TV ads need big ideas, not big budgets

Outdoor advertising
Outdoor advertising

Regular readers will now that Kenya recently revived its Advertising Awards after a gap of 12 years. It gave one a pretty good idea of the state of the advertising nation. Radio ads were terrible and print has gone flat. But when it came to TV, positive progress had been made. More than 40 TV ads made it to finalist, representing real competence in the discipline that’s hardest to get right.

The fact that 25 per cent of them were for one advertiser, Safaricom, may have reinforced the incorrect perception that TV ads need big budgets. They don't, they need big ideas. Safaricom clearly isn’t short of money, and credit to them for deciding TV is a powerful space they can own. And they have decided to own it through quantity. They follow the traditional brand building approach established in 1950’s in America. Most Kenyans would say they see more TV ads for Safaricom than any other brand. They spend money on production too. All their commercials are well cast, well lit, well directed and well filmed. They use orginal music composition instead of licenced tracks.

It’s very competent stuff. But perhaps if they went for sharper creative ideas they wouldn’t have to spend so much money making them. And they would certainly win higher awards: in the 2012 APA competition Safaricom only netted one Silver and three Bronzes.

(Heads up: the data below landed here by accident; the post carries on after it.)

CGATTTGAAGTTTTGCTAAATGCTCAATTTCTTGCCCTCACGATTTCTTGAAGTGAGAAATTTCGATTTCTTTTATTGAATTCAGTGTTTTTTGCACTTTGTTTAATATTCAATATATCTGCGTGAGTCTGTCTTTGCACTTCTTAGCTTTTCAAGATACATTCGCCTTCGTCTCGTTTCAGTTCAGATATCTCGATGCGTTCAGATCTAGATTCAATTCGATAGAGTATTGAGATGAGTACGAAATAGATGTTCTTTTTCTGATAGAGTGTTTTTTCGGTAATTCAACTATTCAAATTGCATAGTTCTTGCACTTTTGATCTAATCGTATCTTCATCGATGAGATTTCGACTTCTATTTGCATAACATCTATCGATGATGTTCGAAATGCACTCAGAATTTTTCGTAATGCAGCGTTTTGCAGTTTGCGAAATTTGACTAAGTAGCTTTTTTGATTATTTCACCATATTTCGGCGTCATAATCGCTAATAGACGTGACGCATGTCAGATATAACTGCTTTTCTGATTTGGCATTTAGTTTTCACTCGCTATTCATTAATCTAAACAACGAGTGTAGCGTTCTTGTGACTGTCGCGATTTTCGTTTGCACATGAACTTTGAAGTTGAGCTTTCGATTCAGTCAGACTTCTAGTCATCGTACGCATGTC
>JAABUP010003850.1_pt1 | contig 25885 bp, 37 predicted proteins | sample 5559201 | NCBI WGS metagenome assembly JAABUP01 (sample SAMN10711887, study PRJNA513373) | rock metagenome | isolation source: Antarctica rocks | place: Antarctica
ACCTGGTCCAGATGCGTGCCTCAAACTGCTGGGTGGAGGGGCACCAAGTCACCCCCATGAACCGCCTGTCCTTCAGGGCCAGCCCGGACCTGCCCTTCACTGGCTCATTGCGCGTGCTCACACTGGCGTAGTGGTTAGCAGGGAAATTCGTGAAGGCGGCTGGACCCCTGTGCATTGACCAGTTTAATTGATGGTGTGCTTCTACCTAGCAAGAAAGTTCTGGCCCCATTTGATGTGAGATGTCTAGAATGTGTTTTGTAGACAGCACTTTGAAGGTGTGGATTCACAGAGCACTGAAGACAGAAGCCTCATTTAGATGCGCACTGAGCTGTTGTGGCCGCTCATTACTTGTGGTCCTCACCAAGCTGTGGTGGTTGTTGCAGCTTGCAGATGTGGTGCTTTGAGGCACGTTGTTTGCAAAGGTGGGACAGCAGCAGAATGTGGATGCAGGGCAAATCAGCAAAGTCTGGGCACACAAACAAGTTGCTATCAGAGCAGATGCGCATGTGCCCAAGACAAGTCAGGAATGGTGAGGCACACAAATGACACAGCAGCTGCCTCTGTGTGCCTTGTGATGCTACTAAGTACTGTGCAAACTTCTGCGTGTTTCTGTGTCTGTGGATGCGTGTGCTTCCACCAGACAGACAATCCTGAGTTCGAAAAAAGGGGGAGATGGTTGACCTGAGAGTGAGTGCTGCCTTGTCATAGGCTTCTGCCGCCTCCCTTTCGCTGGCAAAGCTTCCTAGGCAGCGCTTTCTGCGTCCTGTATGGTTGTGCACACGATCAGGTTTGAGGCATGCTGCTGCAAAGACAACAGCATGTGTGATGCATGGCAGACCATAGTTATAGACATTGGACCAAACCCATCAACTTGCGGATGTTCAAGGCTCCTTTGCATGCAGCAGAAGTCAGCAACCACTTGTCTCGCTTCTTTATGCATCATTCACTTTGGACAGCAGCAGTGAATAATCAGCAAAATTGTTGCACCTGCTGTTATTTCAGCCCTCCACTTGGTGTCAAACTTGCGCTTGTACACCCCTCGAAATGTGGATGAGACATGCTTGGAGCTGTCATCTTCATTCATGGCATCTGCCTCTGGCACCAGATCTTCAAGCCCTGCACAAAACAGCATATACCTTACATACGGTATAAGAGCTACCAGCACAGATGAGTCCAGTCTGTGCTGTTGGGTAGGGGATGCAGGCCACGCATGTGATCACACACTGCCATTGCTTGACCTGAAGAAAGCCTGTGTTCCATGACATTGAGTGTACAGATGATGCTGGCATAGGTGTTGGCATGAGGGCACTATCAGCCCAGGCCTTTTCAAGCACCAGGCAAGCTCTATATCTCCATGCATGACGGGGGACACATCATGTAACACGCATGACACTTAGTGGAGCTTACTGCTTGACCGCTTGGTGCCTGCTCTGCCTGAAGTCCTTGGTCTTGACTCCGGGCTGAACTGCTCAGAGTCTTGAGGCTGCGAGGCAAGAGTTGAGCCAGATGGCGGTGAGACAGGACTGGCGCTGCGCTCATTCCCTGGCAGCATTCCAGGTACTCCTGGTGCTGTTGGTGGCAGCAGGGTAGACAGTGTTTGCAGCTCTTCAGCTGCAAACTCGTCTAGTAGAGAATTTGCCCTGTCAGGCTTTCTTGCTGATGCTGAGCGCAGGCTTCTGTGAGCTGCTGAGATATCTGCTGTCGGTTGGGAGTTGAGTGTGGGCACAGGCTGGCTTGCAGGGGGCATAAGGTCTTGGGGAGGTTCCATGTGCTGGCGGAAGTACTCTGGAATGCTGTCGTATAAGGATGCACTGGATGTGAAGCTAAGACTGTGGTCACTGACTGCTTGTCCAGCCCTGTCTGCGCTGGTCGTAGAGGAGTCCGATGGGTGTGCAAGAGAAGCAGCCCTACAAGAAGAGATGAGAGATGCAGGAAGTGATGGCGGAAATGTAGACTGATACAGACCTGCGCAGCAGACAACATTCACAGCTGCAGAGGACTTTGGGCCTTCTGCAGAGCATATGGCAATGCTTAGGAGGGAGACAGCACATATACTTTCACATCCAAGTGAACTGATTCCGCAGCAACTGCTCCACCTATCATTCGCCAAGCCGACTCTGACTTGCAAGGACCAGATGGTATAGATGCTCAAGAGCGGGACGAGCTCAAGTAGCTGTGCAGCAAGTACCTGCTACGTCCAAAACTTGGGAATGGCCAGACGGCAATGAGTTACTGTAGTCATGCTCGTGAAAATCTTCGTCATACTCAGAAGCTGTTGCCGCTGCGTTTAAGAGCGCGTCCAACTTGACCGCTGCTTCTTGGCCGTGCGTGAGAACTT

Some of Safaricom’s TV ads represent a global trend in communication called ‘higher order’ messaging. Big companies use it to persuade audiences that they have a moral compass to showcase youth initiatives and community projects. Some of it is worthy; some of it is whitewash. In East Africa, however, Safaricom is the only corporate brand investing in higher order campaigns.

It was good to see proper beer advertising after a long absence. After years of wandering like a blind mendicant since KBL abandoned ‘My Country, My Beer’, Tusker is now firmly in control of the national beer brand slot with its ‘Team Kenya’ campaign. It didn’t win an award because it’s not ground breaking, but it is brimming with emotion and it looks and sounds great.

There were impactful TV campaigns for insurance, newspapers, and mosquito nets; and dated work for paint, power and bread. Property developer Cytonn made a direct appeal to greed that may reflect the Kenyan Zeitgeist. My personal favourite was a TV ad from Airtel to promote WhatsApp. Screened on Madaraka Day, it told the story of Kenya’s struggle for freedom in a series of WhatsApp messages between ‘Jomo Kenyatta’ and groups like the ‘Kapenguria Six’ and ‘White Settlers’. Wittily written and simply produced it retold history to engage the digital generation. No wonder it won the Grand Prix.

Chris Harrison leads the Brand Inside